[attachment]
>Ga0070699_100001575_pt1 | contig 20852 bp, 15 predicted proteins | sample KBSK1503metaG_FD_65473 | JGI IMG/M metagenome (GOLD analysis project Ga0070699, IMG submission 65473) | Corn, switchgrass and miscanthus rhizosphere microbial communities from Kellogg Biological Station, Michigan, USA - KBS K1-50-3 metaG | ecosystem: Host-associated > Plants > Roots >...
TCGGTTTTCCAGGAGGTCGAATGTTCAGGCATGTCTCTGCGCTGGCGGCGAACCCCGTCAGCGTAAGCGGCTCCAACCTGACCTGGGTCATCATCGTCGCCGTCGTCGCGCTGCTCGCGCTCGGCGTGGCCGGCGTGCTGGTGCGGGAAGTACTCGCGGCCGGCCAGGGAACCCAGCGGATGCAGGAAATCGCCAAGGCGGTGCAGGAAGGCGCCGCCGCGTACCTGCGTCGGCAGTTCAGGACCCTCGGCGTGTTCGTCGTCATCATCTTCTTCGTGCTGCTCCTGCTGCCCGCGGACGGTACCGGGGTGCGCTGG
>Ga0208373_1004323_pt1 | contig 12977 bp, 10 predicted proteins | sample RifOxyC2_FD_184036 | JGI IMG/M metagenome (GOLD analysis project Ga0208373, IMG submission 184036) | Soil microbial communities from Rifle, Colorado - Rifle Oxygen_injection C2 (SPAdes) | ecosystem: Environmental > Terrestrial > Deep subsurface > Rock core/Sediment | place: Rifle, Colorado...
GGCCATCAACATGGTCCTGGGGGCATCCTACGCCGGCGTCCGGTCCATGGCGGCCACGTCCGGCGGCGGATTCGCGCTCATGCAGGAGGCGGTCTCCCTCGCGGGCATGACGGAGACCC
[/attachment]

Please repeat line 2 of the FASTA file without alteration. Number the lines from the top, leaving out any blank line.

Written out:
TCGGTTTTCCAGGAGGTCGAATGTTCAGGCATGTCTCTGCGCTGGCGGCGAACCCCGTCAGCGTAAGCGGCTCCAACCTGACCTGGGTCATCATCGTCGCCGTCGTCGCGCTGCTCGCGCTCGGCGTGGCCGGCGTGCTGGTGCGGGAAGTACTCGCGGCCGGCCAGGGAACCCAGCGGATGCAGGAAATCGCCAAGGCGGTGCAGGAAGGCGCCGCCGCGTACCTGCGTCGGCAGTTCAGGACCCTCGGCGTGTTCGTCGTCATCATCTTCTTCGTGCTGCTCCTGCTGCCCGCGGACGGTACCGGGGTGCGCTGG